How to Stop Cats from Scratching Furniture
Inappropriate scratching can be a difficult and frustrating behavior for cat owners. There are multiple tips and techniques you can use to minimize this behavior. Cats use scratching for play, as well as a way to mark their territory. Scratch marks, the scent from the glands in their paws, and leftover claw sheaths show a cat’s territory and dominance.
Ways to Stop Cat Scratching
First and foremost in deterring cats from scratching furniture is providing indoor scratching posts. This gives cats an outlet to exhibit play behavior and mark their territory in an acceptable manner. You can either purchase pieces of cat furniture or make your own, using items like cardboard, sisal rope, and fabric. When your cat uses their approved scratching furniture, they should be rewarded as a method of positive reinforcement.
Trimming your cat’s nails every 4-6 weeks (depending on the cat) can also minimize the desire to scratch furniture. It’s even a great way to keep your cat healthy, since short nails help prevent medical conditions like ingrown claws and allow for early identification of masses or growths around the nail beds.
If there is a particular piece of furniture your cat is targeting, there are products that can be applied to make it less appealing. Stick double-sided tape to the corners of tables and couches, since the adhesive will act as a deterrent. Other options include sandpaper or an upside-down carpet runner. Putting a scratching post near the targeted furniture can also help alleviate the urge.
Nail Covers and Care Measures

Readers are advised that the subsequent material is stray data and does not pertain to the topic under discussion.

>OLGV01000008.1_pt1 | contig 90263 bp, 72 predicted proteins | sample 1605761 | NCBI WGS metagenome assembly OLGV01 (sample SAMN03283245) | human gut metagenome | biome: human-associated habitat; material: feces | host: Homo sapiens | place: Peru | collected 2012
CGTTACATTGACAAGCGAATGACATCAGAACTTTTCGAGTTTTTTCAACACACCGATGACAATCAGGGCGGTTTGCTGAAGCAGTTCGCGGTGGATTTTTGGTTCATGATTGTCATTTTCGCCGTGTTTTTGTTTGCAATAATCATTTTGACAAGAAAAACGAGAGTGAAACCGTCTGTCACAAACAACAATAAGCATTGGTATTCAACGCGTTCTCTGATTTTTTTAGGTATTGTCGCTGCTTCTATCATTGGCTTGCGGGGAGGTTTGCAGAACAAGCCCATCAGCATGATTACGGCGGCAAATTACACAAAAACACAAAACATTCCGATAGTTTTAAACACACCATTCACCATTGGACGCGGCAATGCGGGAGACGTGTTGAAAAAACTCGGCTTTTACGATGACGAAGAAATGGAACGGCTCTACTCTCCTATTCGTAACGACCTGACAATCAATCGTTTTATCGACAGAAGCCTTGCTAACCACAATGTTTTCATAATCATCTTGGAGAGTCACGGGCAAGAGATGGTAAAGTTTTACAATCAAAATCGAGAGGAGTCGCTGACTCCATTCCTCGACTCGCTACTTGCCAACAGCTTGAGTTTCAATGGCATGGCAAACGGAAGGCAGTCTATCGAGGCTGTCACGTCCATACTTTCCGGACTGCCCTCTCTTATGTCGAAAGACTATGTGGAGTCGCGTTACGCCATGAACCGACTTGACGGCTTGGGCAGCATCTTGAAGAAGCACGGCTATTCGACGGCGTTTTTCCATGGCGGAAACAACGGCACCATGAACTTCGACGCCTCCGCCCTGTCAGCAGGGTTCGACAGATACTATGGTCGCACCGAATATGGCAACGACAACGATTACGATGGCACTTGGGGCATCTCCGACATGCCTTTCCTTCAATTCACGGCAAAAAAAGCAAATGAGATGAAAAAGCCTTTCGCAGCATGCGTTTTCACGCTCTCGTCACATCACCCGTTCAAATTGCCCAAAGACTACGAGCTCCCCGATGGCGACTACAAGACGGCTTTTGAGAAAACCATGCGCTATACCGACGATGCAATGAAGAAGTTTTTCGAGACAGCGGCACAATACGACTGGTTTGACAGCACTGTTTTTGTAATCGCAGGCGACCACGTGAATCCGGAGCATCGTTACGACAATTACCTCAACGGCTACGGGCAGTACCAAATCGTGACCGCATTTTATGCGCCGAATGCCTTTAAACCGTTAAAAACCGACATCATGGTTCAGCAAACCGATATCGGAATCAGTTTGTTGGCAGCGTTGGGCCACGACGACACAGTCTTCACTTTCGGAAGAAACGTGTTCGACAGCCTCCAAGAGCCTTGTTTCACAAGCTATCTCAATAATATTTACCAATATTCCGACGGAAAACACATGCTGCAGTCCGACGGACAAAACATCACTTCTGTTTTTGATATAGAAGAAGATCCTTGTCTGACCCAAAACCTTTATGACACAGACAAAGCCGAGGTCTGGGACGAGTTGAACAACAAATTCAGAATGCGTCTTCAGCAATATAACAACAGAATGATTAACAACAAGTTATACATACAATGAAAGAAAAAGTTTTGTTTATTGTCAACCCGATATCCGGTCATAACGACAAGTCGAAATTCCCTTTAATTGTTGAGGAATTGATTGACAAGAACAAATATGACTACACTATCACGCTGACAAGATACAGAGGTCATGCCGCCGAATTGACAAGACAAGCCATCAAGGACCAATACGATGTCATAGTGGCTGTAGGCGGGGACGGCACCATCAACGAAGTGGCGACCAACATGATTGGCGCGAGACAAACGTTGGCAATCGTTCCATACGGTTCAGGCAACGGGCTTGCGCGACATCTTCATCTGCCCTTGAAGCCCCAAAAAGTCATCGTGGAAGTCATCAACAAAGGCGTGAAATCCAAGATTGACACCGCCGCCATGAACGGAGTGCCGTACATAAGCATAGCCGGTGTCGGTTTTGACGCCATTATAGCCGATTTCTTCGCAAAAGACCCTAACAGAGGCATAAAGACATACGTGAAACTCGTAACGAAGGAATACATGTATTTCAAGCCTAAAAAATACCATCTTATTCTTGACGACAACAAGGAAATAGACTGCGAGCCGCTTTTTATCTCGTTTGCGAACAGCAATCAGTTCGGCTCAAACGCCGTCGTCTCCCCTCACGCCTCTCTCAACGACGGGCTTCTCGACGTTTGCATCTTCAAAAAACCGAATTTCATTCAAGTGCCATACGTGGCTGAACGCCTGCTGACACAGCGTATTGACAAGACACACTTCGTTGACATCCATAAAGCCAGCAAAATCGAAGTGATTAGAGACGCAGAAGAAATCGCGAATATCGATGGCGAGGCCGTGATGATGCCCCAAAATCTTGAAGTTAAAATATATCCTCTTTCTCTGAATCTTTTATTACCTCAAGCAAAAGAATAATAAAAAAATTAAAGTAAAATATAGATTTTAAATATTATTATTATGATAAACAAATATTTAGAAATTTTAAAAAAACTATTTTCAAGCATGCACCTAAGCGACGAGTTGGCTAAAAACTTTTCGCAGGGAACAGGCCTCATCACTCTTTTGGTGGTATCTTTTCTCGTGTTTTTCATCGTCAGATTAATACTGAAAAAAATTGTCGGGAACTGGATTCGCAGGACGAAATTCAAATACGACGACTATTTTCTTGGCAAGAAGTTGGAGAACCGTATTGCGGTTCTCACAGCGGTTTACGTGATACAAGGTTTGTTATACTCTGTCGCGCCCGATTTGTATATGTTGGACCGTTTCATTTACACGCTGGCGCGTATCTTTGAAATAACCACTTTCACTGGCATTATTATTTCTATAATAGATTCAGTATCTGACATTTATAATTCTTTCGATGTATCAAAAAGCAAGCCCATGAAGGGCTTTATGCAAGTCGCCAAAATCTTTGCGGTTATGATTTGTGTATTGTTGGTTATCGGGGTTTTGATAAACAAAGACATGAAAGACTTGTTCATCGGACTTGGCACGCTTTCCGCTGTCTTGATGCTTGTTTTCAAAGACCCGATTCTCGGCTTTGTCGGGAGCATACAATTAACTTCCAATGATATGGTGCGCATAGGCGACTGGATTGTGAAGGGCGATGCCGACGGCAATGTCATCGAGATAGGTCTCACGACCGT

Another option to consider is gel nail caps, which can be purchased online and at local pet stores. These caps are easily glued on, sized specifically for your pet, and stay on for 4-6 weeks, varying based on the product and your cat’s tolerance level. If you have trouble getting them on the first time around, seek out instructional videos on YouTube.
These caps cover the sharp part of the claw, preventing furniture from being scratched or damaged. If your cat has nail caps on, the nail beds should be examined before each application to look for irritation, redness, and swelling. If any of these signs are observed, nail caps shouldn’t be applied and your pet’s nails should be evaluated by a veterinarian for infections, ingrown nails, and inappropriate cap placement. Ingrown nails are painful and can create deep seated infections in the paw pads.
Treatment of ingrown nails include:
- Trimming the problem nail
- Pain control
- Localized treatment by cleaning the paw
- Systemic treatment depending on severity of infection (may need oral antibiotics)
Using a spray bottle or compressed air can also deter cats from scratching unwanted items, though this may only work as a short-term solution, and requires persistence and consistency.
The Drawbacks of Declawing
Declawing is a dated method for resolving cat scratching behaviors that has recently come under scrutiny. This is a surgical procedure where the third phalanx of the digit is removed, which is the most distal part of the cat’s toe. This process removes the claw and the last piece of bone on each digit.
This surgical procedure requires anesthesia and is prone to the following complications:
- Chronic pain
- Claw regrowth
In 2019, New York was the first US state to ban declawing in cats, following bans in the UK and several Canadian provinces. It is also illegal in the US cities of Denver, San Francisco, and Los Angeles. Declawing should no longer be used as a procedure to stop cats from scratching furniture. Behavioral training and positive reinforcement are the best ways to stop unwanted scratching.